Angela Merkel (C) receives congratulations after being re-elected as chancellor in Berlin, Germany, March 14, 2018. Angela Merkel was re-elected as German chancellor on Wednesday by the parliament, kicking off her fourth term to lead Europe's largest economy. (Xinhua/Shan Yuqi)
BERLIN, March 14 (Xinhua) -- Christian Democratic Union (CDU) leader Angela Merkel has been elected chancellor for the fourth time on Wednesday by a narrow majority of delegates in the German federal parliament (Bundestag).
The 63-year old veteran stateswoman was supported by 364 out of 688 delegates during the anonymous vote, granting her only four more votes than the minimum threshold of 355 in the 709-seat chamber under German law.
Given that the ruling "grand coalition" parties have a combined 399 seats in the current parliament, the opposition unanimously voted against Merkel.
After taking an oath in the federal parliament, Merkel was received by German President Frank-Walter Steinmeier at his official Bellevue palace residence in Berlin where she was inaugurated together with her 15 cabinet ministers.
At the ceremony, Steinmeier urged the new government to win back trust which German citizens had lost in their political system. "A simple reiteration of the old will not suffice," the president warned.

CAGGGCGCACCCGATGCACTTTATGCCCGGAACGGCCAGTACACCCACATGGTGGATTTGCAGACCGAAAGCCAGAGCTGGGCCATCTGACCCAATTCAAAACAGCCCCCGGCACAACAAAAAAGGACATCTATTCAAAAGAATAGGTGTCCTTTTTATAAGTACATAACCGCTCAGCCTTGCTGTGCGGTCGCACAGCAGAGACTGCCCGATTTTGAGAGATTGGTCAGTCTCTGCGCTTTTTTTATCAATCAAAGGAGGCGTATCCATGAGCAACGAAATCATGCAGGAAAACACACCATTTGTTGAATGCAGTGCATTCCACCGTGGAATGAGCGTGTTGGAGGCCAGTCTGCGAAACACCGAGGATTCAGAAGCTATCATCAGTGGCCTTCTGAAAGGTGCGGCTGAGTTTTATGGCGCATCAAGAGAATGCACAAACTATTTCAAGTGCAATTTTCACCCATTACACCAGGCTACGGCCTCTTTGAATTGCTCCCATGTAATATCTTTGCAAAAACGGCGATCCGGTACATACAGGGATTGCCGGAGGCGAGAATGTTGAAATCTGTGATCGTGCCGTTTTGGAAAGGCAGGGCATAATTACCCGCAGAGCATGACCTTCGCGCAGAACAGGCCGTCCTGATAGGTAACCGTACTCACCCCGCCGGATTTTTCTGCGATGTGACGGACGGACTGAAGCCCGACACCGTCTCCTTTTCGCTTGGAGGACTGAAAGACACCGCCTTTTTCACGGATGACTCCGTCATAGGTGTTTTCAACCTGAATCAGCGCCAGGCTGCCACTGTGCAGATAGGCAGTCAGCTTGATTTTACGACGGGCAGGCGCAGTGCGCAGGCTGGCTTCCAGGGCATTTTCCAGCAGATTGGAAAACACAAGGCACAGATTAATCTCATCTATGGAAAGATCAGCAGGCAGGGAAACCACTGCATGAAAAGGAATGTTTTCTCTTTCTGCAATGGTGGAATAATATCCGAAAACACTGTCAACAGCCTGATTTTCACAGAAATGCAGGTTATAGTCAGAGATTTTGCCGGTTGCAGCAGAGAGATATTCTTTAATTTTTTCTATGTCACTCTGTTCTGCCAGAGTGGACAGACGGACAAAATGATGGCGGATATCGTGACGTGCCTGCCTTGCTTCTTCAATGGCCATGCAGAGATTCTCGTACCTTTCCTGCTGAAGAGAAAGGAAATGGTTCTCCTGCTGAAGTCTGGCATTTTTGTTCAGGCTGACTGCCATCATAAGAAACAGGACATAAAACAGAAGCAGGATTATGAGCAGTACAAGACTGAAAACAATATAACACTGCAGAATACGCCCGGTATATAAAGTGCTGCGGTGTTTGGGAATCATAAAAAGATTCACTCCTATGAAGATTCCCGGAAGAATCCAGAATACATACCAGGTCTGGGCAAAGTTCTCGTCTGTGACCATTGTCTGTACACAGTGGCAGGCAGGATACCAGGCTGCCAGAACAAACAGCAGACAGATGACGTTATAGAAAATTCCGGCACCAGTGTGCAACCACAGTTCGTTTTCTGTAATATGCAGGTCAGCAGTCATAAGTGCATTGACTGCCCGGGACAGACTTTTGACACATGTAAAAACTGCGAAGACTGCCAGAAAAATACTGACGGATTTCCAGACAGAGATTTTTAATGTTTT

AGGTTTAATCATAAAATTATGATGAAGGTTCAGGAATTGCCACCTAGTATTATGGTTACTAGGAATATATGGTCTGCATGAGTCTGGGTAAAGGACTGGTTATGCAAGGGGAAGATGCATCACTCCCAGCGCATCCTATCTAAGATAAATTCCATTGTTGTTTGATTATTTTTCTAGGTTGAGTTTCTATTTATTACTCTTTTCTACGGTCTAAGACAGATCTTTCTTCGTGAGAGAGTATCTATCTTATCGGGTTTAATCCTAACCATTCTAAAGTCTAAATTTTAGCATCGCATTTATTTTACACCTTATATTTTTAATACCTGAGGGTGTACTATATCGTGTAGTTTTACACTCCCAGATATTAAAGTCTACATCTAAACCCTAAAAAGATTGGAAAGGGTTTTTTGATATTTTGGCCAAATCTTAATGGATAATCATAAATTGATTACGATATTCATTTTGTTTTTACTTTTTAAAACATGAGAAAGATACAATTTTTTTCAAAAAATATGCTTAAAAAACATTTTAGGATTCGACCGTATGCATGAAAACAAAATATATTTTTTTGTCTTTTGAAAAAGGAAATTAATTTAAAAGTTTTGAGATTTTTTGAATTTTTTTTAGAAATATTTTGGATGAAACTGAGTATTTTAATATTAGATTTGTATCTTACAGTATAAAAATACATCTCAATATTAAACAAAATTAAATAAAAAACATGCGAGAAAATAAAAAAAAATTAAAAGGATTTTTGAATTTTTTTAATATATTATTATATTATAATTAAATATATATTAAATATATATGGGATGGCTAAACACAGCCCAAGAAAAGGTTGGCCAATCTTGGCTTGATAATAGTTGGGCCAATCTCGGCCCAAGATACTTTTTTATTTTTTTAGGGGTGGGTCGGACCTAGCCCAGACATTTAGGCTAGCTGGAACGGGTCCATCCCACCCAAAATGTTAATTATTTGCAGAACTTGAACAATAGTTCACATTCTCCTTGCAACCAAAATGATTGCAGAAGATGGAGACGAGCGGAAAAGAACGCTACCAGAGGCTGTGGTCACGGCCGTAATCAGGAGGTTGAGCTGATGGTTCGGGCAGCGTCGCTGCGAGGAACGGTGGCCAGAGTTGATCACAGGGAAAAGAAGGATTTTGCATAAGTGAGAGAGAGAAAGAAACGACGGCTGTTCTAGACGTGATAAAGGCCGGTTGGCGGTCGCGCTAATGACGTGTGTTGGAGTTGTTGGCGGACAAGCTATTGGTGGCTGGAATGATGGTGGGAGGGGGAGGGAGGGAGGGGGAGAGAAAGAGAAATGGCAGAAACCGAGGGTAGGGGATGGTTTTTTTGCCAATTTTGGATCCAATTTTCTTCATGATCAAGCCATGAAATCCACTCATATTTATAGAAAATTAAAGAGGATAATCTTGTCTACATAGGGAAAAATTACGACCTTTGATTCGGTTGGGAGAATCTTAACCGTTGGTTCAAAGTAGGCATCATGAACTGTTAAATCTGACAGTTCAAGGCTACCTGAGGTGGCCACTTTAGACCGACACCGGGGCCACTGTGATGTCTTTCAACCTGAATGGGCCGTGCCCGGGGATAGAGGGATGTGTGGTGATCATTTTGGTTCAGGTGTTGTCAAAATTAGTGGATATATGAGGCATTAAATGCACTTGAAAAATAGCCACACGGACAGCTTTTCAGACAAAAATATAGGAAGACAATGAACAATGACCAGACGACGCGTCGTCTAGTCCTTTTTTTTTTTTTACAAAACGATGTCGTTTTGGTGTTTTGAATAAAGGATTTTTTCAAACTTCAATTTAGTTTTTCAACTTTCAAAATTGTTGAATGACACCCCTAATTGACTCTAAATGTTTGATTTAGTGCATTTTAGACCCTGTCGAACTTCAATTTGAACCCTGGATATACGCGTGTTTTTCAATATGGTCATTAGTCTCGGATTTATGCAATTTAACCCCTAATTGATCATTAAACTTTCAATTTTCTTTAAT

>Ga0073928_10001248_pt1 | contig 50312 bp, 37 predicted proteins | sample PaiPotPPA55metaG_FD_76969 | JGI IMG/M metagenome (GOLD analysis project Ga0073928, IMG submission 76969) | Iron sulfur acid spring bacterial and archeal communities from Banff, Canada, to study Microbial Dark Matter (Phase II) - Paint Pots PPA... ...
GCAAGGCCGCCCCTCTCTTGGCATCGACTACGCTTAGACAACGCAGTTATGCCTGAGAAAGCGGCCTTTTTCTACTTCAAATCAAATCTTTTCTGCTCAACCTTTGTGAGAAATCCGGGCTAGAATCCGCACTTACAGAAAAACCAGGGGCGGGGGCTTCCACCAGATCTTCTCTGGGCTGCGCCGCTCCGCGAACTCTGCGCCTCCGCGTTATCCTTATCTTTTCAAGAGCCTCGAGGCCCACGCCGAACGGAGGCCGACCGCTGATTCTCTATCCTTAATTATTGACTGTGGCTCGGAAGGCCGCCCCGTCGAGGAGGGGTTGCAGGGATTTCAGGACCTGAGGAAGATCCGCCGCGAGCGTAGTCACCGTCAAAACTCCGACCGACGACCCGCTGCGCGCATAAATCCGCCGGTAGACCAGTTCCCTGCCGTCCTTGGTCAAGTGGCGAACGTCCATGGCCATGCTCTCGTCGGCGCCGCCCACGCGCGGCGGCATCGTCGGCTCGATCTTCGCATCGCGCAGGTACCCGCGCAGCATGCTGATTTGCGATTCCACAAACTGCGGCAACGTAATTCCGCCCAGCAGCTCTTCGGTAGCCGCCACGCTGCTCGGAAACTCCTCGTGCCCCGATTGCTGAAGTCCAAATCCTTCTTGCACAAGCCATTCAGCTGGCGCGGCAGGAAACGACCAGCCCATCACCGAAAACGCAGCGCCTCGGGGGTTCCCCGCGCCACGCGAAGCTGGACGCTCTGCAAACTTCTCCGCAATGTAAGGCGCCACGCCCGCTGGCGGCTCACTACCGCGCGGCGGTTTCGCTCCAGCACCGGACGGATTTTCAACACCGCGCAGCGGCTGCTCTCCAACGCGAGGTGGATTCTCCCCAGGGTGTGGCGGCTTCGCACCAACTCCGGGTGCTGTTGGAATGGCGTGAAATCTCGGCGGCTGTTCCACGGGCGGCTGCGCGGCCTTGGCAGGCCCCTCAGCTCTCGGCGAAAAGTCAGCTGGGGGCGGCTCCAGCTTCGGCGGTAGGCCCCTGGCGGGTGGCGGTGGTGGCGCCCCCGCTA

The result of the parliamentary vote has no bearing on the legislative power of the new "grand coalition" and was largely interpreted by media and politicians as a public show of frustrated over the protracted process of government formation following national elections in September 2017.
Nevertheless, designated SPD leader Andrea Nahles expressed astonishment at the narrow margin with which Merkel secured her chancellorship.
"There were more opposition votes than I had expected," Nahles told the broadcaster Welt. She insisted that the SPD position had been "very cohesive", pointing her finger at rebel delegates in the CDU and CSU factions.
Opposition parties interpreted Merkel's parliamentary confirmation as evidence for growing fatigue with the "grand coalition" and remaining internal disputes between the CDU, CSU and SPD. Free Democratic Party (FDP) leader Christian Lindner, who triggered the collapse of earlier "Jamaica" coalition negotiations, described Wednesday's vote as constituting a "loss of authority" for the chancellor.
The new federal cabinet will convene for the first time later today. Foreign minister Heiko Maas (SPD) will also travel to Paris on Wednesday in a first demonstration of the normalization of German politics to Berlin's international partners.